The Way We Live

...and how our choices impact our environment

Educator Resources 

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Find educational resources easily. The full list of resources is available in alphabetical order by title. You may also search by grade levels, subjects and topics. To search for multiple grades, subjects or topics, press and hold the CTRL key (Windows) or Command key (Mac) on your keyboard then click to select the materials you need. Many of the educational resources can be downloaded from the website.

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Educator Resources Materials Available Grade Level Content Areas Topic
We love "stuff"

We love "stuff" graphics can be used in the classroom to acknowledge that the environmental issues around our "stuff" are complex. Many of us love to consume, yet we also recognize it's hard on the environment. This graphic can be printed off and placed on a bulletin board. Then students can cross out "stuff" and handwrite in what they really love. Other graphics can be used when you do community engagement projects, write e-newsletters for parents, or in other creative ways! Consider using one of these graphics especially around the winter holidays to help remind your students and anyone who walks into your school what matters most.

Other PreK-2, 3-5, 6-8, 9-12, Post-secondary Language Arts, Social Studies, 21st Century Citizenship/Service, Reduction/Consumption, Living Well
What are Things Made Of? (by Roca, Nuria)

Check your library or store for this resource.

The 35-page nonfiction makes connections between natural resources and the products made from them. Hands-on activities are included.

 2007: Barron’s Educational Series 0-7641-3651-8 (35 pgs. Nonfiction)

Book/Reading PreK-2, 3-5 Science, Social Studies Natural Resources/Life Cycles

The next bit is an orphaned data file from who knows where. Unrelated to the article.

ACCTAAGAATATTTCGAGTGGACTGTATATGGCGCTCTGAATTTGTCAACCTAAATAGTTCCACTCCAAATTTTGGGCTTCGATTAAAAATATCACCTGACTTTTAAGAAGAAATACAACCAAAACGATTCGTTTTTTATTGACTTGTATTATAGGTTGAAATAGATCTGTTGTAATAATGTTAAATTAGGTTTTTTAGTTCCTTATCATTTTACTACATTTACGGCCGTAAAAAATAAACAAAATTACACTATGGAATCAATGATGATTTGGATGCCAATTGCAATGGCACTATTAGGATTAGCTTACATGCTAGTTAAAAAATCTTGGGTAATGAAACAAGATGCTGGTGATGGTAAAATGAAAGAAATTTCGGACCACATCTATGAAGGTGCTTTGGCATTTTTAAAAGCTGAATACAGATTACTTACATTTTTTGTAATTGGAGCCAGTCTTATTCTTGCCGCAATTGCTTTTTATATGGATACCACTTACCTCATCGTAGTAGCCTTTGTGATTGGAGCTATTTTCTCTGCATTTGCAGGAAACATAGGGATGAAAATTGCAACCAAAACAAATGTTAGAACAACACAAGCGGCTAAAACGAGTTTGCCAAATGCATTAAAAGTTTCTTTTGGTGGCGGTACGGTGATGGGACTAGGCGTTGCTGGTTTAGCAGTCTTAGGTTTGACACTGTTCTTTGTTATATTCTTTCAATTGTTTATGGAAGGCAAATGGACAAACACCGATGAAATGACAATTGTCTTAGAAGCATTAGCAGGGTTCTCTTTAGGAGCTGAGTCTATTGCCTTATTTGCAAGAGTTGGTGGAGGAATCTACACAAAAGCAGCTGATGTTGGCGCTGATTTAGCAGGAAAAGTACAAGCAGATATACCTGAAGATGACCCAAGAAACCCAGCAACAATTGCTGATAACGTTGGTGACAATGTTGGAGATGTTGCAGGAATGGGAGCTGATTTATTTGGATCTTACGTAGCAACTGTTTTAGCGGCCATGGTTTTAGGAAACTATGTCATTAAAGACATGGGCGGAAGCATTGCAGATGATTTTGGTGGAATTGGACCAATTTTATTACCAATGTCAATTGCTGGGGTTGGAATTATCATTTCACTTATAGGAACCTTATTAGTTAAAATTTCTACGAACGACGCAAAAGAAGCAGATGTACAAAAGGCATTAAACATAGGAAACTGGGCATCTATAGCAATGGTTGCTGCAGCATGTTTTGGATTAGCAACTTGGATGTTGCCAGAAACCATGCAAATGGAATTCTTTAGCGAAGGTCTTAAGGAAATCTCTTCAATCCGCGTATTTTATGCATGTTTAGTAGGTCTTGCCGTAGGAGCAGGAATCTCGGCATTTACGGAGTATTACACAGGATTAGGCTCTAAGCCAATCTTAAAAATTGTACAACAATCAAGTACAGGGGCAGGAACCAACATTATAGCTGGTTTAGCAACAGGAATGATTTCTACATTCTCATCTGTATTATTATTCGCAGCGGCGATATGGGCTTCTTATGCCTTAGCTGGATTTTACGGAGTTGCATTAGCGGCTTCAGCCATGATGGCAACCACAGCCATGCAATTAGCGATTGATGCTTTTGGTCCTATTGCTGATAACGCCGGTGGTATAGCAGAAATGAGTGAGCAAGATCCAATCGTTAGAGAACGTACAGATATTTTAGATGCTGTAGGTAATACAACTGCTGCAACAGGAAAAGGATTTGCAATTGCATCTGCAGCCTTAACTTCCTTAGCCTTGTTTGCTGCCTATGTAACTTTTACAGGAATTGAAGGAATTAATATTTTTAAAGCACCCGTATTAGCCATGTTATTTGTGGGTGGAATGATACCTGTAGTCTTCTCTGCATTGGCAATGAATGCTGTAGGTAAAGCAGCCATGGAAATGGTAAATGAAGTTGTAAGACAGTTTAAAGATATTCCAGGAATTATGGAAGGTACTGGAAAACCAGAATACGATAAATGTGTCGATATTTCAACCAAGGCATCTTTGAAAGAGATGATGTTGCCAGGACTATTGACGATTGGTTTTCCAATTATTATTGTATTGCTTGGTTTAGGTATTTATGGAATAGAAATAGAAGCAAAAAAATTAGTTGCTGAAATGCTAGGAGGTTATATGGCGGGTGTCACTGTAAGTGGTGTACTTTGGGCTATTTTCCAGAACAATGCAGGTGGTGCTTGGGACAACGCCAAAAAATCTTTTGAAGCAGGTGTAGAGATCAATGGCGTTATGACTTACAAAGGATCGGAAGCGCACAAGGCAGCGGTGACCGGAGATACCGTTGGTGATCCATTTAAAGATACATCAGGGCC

Who Polluted the Potomac? from Population Connection

See activites and lesson plans here

This website contains a variety of activities and lesson plans for grades from 3 through 8.  Who Polluted the Potomac uses an interactive story to help students learn how our rivers have been affected by our growing population. This includes the impact of toxic materials on the environment.

Activity, Other 3-5, 6-8 Language Arts, Science, Social Studies Citizenship/Service, Natural Resources/Life Cycles, Waste/Pollution
Who Polluted the River? (from Population Connection)

See lesson plan and activities here.

As the lesson's website says, Grades 1 and 2 "students participate in an interactive story and learn how, as human populations have increased and land uses have changed, many of our rivers have become polluted. This example demonstrates that just as we each contribute to the problem, we can also each be part of the solution."

Activity, Book/Reading PreK-2 Language Arts, Science, Social Studies Citizenship/Service, Natural Resources/Life Cycles, Waste/Pollution
Why "Stuff" Matters

See Why "Stuff" Matters Part I here  (5:58 video)  See Why "Stuff" Matters Part II here (9:11 video)

The Part I, 7-slide PowerPoint gives the definitions of three waste management strategies (recycling, reusing and reducing), and explains why reduction is the most preferred strategy. 

The Part II, 8-slide PowerPoint shows the impacts of "stuff" on the environment, specifically in terms of greenhouse gas emissions. It also emphasizes the importance of looking at the full life cycle of products, not just looking at waste and disposal. Educator Susan Salterberg also concedes that she loves to buy, like most Americans. She is working to reconcile her desire to consume with her desire for a healthy environment.  Susan shares the "fulfillment curve" concept as one approach to inspire smart shopping.

Other 3-5, 6-8, 9-12, Post-secondary Math, Science, Social Studies Reduction/Consumption, Natural Resources/Life Cycles, Recycle/Reuse/Compost, Waste/Pollution
World Population Video

See video here.

This seven minute film depicts the history of human population growth and distribution from 1 AD through the present, then projects future growth to the year 2030.

Activity, Videos 3-5, 6-8, 9-12 Language Arts, Social Studies Global Studies, Population